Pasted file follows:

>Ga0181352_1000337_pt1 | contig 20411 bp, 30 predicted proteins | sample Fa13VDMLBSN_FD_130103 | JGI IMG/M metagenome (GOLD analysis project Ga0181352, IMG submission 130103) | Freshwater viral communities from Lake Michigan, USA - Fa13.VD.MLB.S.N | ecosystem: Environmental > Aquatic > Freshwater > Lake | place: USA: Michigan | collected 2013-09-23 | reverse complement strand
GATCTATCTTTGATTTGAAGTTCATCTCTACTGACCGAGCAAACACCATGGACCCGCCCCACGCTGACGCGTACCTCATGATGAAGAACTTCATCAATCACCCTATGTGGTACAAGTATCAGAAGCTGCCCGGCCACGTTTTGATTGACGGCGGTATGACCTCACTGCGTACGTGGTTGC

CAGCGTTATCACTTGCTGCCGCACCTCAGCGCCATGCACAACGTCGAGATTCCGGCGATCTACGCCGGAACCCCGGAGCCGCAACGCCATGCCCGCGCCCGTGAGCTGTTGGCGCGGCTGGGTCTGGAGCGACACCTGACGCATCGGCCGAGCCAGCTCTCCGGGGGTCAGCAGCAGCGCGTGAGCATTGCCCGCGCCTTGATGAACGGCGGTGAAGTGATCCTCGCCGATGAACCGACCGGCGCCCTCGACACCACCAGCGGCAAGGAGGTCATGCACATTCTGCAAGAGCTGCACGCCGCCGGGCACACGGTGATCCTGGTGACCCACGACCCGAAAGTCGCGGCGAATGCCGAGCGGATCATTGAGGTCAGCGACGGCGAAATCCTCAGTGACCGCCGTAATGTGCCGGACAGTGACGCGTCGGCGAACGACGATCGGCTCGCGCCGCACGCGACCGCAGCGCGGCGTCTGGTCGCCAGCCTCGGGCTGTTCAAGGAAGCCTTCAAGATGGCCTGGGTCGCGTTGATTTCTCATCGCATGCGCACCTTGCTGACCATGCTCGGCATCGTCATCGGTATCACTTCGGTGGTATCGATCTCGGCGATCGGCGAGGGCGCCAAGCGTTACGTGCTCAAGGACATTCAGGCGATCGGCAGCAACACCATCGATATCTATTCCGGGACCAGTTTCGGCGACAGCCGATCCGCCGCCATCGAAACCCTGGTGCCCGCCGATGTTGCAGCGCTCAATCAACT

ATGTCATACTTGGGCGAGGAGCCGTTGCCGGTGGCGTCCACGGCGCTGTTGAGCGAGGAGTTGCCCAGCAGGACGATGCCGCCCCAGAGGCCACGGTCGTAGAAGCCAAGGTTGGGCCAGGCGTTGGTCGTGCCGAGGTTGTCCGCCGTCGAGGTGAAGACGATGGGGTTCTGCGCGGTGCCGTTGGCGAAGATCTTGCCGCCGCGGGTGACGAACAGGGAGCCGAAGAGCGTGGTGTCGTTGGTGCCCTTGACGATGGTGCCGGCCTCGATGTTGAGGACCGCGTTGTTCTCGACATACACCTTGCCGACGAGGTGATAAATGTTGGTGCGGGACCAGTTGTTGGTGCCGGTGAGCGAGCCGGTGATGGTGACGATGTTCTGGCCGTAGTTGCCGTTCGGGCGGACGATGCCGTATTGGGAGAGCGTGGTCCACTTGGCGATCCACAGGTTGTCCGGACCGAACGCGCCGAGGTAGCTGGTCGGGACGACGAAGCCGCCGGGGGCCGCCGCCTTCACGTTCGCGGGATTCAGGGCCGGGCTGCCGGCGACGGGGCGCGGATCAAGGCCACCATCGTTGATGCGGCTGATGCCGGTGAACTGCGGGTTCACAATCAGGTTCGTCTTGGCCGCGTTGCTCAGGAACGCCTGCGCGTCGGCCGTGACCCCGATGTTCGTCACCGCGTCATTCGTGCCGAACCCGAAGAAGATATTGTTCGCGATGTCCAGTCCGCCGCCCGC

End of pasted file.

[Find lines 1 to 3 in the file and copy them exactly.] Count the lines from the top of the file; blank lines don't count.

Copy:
>Ga0181352_1000337_pt1 | contig 20411 bp, 30 predicted proteins | sample Fa13VDMLBSN_FD_130103 | JGI IMG/M metagenome (GOLD analysis project Ga0181352, IMG submission 130103) | Freshwater viral communities from Lake Michigan, USA - Fa13.VD.MLB.S.N | ecosystem: Environmental > Aquatic > Freshwater > Lake | place: USA: Michigan | collected 2013-09-23 | reverse complement strand
GATCTATCTTTGATTTGAAGTTCATCTCTACTGACCGAGCAAACACCATGGACCCGCCCCACGCTGACGCGTACCTCATGATGAAGAACTTCATCAATCACCCTATGTGGTACAAGTATCAGAAGCTGCCCGGCCACGTTTTGATTGACGGCGGTATGACCTCACTGCGTACGTGGTTGC

CAGCGTTATCACTTGCTGCCGCACCTCAGCGCCATGCACAACGTCGAGATTCCGGCGATCTACGCCGGAACCCCGGAGCCGCAACGCCATGCCCGCGCCCGTGAGCTGTTGGCGCGGCTGGGTCTGGAGCGACACCTGACGCATCGGCCGAGCCAGCTCTCCGGGGGTCAGCAGCAGCGCGTGAGCATTGCCCGCGCCTTGATGAACGGCGGTGAAGTGATCCTCGCCGATGAACCGACCGGCGCCCTCGACACCACCAGCGGCAAGGAGGTCATGCACATTCTGCAAGAGCTGCACGCCGCCGGGCACACGGTGATCCTGGTGACCCACGACCCGAAAGTCGCGGCGAATGCCGAGCGGATCATTGAGGTCAGCGACGGCGAAATCCTCAGTGACCGCCGTAATGTGCCGGACAGTGACGCGTCGGCGAACGACGATCGGCTCGCGCCGCACGCGACCGCAGCGCGGCGTCTGGTCGCCAGCCTCGGGCTGTTCAAGGAAGCCTTCAAGATGGCCTGGGTCGCGTTGATTTCTCATCGCATGCGCACCTTGCTGACCATGCTCGGCATCGTCATCGGTATCACTTCGGTGGTATCGATCTCGGCGATCGGCGAGGGCGCCAAGCGTTACGTGCTCAAGGACATTCAGGCGATCGGCAGCAACACCATCGATATCTATTCCGGGACCAGTTTCGGCGACAGCCGATCCGCCGCCATCGAAACCCTGGTGCCCGCCGATGTTGCAGCGCTCAATCAACT